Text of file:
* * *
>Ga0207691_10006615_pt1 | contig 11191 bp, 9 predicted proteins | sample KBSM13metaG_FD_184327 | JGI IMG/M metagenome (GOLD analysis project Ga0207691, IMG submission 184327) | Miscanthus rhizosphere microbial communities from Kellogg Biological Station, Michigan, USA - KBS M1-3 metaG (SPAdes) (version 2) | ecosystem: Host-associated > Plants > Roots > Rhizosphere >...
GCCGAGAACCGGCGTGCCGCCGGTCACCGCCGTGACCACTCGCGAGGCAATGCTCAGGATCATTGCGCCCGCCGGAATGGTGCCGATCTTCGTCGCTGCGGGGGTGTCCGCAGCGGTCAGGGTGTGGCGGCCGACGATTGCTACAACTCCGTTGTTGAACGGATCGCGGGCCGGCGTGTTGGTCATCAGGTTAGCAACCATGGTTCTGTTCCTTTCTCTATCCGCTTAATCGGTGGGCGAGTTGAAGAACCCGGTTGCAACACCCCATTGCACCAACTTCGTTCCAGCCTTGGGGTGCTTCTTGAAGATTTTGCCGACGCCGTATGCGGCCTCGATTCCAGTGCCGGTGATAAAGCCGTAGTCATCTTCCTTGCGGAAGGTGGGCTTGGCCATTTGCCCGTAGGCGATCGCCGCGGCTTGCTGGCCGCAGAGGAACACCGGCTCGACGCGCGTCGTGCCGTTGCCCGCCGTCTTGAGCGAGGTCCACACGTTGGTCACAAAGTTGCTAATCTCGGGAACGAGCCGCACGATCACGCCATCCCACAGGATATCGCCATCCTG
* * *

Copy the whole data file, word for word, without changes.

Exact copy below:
>Ga0207691_10006615_pt1 | contig 11191 bp, 9 predicted proteins | sample KBSM13metaG_FD_184327 | JGI IMG/M metagenome (GOLD analysis project Ga0207691, IMG submission 184327) | Miscanthus rhizosphere microbial communities from Kellogg Biological Station, Michigan, USA - KBS M1-3 metaG (SPAdes) (version 2) | ecosystem: Host-associated > Plants > Roots > Rhizosphere >...
GCCGAGAACCGGCGTGCCGCCGGTCACCGCCGTGACCACTCGCGAGGCAATGCTCAGGATCATTGCGCCCGCCGGAATGGTGCCGATCTTCGTCGCTGCGGGGGTGTCCGCAGCGGTCAGGGTGTGGCGGCCGACGATTGCTACAACTCCGTTGTTGAACGGATCGCGGGCCGGCGTGTTGGTCATCAGGTTAGCAACCATGGTTCTGTTCCTTTCTCTATCCGCTTAATCGGTGGGCGAGTTGAAGAACCCGGTTGCAACACCCCATTGCACCAACTTCGTTCCAGCCTTGGGGTGCTTCTTGAAGATTTTGCCGACGCCGTATGCGGCCTCGATTCCAGTGCCGGTGATAAAGCCGTAGTCATCTTCCTTGCGGAAGGTGGGCTTGGCCATTTGCCCGTAGGCGATCGCCGCGGCTTGCTGGCCGCAGAGGAACACCGGCTCGACGCGCGTCGTGCCGTTGCCCGCCGTCTTGAGCGAGGTCCACACGTTGGTCACAAAGTTGCTAATCTCGGGAACGAGCCGCACGATCACGCCATCCCACAGGATATCGCCATCCTG